This article is based on the research paper Female Entrepreneurship in Emerging Markets – Challenges and Opportunities in China and India written by the founder of The Asian Network
“When I dare to be powerful, to use my strength in the service of my vision, then it becomes less and less important whether I am afraid.” – Audre Lorde
India is a country with a population of 1,2 billion people but only 19.000 of them are self-employed women. In a country were one of the most powerful figures is a woman, Sonia Gandhi, the rate of female entrepreneurs is less than 10%. In the Gender Global Entrepreneurship and Development Index (GEDI), India was placed as second last of all countries and left only Uganda behind. What does that tell us? What is it, that holds Indian women back from becoming an entrepreneur?
In general there are three different types of female entrepreneurs in India:
- THE AIMLESS: These are women who set up their businesses as an alternative to unemployment. They often live in rural areas and most of them are illiterate women without strong financial background. These women are most likely to be involved in family businesses, such as agriculture, dairy and animal husbandry. As the rural population of India makes approximately 70% of the whole country, most of the entrepreneurs fall in this category. There are various studies about grass-root entrepreneurs, yet there is still no reliable data on the full extant of self-employed women in rural areas.
- THE RETURN WORKER: They have quit their jobs in the past in order to fulfill family needs. Now these women are seeking for self-fulfillment outside the family sphere. They are frequently located in cities or towns. Due to their sufficient education, they like working in services such as kindergarden, beauty parlors or clinics. Most likely these entrepreneurs are in the age range of 40-50 years, when the kids left the house due to studies.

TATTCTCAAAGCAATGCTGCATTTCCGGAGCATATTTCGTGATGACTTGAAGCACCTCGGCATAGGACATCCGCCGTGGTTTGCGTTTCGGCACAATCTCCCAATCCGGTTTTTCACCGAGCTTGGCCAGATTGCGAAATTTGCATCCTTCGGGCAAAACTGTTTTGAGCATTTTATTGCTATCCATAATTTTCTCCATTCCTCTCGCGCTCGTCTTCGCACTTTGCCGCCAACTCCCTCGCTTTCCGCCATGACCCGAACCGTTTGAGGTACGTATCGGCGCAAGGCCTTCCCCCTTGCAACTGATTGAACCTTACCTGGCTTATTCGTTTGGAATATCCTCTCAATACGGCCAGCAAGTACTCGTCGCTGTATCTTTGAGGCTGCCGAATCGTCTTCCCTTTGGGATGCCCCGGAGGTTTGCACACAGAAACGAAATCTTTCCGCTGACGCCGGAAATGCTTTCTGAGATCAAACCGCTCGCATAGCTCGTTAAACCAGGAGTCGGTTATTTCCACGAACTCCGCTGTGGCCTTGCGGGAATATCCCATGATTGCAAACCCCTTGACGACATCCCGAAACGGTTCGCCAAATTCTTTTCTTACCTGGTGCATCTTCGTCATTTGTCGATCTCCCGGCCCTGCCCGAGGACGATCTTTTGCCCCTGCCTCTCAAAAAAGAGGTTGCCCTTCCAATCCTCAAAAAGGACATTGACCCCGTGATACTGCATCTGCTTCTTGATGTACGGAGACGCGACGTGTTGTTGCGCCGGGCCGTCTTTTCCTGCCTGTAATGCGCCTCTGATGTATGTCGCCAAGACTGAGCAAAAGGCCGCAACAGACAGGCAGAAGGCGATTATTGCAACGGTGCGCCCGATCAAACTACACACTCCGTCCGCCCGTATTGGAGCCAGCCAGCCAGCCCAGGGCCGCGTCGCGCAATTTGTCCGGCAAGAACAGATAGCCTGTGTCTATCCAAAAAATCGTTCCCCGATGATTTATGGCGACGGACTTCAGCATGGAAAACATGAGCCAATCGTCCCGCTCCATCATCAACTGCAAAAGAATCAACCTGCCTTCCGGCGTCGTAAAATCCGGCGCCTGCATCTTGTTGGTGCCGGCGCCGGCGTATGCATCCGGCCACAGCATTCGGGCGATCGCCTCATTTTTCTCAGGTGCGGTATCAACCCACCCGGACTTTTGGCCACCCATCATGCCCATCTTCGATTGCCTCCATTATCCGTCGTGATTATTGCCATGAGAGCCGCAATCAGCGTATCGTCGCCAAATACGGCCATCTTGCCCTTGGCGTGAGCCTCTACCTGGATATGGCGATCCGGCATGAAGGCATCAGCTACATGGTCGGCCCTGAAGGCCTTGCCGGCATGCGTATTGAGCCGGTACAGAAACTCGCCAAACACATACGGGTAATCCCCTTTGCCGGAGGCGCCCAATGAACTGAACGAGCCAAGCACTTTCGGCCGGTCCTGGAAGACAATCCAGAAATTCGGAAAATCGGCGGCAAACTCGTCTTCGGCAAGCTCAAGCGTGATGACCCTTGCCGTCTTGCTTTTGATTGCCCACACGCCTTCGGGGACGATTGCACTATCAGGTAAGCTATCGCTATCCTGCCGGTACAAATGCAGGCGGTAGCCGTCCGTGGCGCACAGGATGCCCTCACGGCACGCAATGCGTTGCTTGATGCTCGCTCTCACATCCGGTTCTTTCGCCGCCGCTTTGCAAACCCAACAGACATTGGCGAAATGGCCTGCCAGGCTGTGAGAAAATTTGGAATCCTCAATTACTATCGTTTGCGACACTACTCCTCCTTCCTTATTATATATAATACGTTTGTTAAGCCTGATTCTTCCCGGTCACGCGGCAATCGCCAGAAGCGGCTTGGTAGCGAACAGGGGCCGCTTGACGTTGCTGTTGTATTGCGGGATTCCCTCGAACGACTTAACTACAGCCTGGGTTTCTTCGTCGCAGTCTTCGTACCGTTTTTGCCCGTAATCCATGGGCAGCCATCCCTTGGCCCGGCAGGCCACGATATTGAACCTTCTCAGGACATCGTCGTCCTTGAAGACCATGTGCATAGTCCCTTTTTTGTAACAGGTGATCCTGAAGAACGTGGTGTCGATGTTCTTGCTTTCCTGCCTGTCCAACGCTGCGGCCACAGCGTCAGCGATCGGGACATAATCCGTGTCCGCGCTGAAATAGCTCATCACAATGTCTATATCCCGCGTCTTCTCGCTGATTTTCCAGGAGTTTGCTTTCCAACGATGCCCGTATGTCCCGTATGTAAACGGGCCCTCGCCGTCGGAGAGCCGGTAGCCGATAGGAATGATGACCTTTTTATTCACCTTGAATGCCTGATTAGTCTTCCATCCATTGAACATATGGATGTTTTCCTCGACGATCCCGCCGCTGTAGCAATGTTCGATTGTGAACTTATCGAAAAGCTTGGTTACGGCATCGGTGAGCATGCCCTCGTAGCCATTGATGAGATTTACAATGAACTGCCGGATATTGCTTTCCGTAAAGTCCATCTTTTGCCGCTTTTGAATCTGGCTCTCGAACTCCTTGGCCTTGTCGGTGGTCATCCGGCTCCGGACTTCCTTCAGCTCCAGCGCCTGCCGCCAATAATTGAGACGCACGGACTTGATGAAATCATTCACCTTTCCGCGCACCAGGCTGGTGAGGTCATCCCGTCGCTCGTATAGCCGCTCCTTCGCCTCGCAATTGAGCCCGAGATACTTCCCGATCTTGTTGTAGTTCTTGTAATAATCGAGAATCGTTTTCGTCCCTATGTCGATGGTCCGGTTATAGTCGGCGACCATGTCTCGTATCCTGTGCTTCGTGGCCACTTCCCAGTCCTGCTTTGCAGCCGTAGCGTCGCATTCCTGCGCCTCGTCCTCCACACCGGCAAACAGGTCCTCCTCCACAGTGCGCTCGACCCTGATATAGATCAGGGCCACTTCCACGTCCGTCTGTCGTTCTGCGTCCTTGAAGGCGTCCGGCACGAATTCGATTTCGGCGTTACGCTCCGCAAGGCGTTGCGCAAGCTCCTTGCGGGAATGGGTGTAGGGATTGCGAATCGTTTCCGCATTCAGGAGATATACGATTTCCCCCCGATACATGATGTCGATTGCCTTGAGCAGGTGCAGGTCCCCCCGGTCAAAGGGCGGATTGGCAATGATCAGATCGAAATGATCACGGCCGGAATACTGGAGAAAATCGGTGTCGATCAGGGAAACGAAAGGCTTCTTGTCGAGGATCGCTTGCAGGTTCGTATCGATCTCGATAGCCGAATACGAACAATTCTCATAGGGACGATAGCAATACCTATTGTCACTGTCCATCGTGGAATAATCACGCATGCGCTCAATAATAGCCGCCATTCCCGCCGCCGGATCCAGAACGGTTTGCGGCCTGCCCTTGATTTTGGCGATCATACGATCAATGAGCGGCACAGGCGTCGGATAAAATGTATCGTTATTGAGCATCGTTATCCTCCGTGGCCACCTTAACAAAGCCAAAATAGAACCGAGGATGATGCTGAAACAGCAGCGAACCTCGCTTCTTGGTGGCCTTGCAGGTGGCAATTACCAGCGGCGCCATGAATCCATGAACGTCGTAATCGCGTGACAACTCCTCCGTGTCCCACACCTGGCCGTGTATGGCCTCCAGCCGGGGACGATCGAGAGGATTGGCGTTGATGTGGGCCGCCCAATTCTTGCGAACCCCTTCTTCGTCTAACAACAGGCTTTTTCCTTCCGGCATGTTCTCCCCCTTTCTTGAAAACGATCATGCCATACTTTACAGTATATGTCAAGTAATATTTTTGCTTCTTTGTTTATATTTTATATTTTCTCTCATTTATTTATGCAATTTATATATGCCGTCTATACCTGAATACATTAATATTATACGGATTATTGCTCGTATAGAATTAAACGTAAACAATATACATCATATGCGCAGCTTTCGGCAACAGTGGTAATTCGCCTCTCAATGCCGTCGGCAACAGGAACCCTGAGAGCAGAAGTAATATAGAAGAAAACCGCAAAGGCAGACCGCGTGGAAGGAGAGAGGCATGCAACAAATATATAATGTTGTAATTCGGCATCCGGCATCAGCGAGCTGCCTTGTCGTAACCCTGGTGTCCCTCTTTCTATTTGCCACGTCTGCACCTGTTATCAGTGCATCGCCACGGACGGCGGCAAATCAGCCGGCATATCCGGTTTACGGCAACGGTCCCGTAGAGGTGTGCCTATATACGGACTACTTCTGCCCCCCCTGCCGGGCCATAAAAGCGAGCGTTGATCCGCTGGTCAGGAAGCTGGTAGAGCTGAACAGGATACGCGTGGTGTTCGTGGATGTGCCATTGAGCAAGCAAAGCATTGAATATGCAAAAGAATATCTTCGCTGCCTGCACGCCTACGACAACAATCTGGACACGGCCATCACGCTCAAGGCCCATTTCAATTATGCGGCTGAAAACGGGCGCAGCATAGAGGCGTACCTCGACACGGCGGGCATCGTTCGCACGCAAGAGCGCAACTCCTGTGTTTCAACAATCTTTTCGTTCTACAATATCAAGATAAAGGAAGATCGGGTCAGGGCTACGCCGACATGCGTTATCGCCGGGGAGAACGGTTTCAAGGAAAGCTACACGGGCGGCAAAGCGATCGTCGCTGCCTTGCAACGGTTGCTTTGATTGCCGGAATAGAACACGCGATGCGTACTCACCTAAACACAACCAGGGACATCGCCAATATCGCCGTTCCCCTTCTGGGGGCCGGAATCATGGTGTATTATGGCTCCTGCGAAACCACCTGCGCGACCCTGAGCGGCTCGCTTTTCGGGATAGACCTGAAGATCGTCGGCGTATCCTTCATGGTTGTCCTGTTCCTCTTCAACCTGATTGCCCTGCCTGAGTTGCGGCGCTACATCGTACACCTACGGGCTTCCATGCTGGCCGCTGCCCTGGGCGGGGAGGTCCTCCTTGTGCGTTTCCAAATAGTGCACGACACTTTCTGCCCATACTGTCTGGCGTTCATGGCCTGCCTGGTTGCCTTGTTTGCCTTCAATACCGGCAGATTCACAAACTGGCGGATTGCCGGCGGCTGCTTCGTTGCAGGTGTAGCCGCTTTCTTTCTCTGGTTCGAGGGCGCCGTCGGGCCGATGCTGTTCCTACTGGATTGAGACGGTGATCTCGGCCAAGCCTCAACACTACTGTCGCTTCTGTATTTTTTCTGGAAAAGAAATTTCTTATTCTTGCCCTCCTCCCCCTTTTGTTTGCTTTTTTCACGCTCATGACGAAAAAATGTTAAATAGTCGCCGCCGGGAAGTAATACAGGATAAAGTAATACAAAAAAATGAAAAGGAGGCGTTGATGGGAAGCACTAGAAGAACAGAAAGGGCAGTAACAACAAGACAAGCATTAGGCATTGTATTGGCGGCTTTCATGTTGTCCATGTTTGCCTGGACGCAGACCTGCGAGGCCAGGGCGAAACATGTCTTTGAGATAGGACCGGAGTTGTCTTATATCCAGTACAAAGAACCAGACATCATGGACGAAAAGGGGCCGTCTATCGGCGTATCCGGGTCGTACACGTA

- THE STRONGLY SUCCESS-ORIENTED: These women view entrepreneurship as an opportunity for greater professional fulfillment or to overcome obstacles against career advancement. They most likely live in big cities and received a higher level of technical and professional qualifications during study terms or first experiences on the labor market. The most fortunate of them have a sound financial position, which enables them to start their businesses with more independence according to funding.
Yet, this still doesn’t answer the question why there is only such a diminutive number of female entrepreneurs and what unsurmountable barriers they are facing. According to a study of 45 entrepreneurs in India, 34% would say that the social hierarchy is the most significant hurdle to overcome. The Indian society is coined by a profound male-dominated social hierarchy which appoints men a life of success outside the household and allocates a low-profile appearance to women within the household. This leads to the next issue.
30% argue that the household duties in general and an early marriage are still one of the top-rated barriers for women to become entrepreneurs. Especially in rural areas where the society’s pressure and the financial situation of the family determines the housewife-being.
The last, and most compelling problem is the lack of education. 100% of the survey participants say that education is highly significant for a successful business. Due to family needs an immense number of girls drop-out of school after primary school. In India there is still more than 26% of the population illiterate – most of them are girls.
This combination leads to a lack of confidence and raising doubts over the personal entrepreneurial credibility. That is how the general stereotype was born: women entrepreneurs are less qualified, less capable and therefore less entrepreneurial – which again makes it virtually impossible for them to receive financial funding.
Women are one of the fastest rising populations of entrepreneurs, and contribute significantly to innovation, job creation and economics around the world. Still, according to the WorldBank data, there is a decline in female labour participation and a incredibly small number of self-employed women in India. If NGO’s and the government find a solution for erasing the gender discrimination and can manage do diminish the barriers for women to get access to financial resources, than the new created ventures will create new jobs, new labor opportunities and this can result in a significant boost of the country’s GDP. Isn’t that worth a try?
Check out the video to this topic: HPAIR 2014 – Female Entrepreneurship India – Melanie Schweiger
and The Harvard Project for Asian and International Relations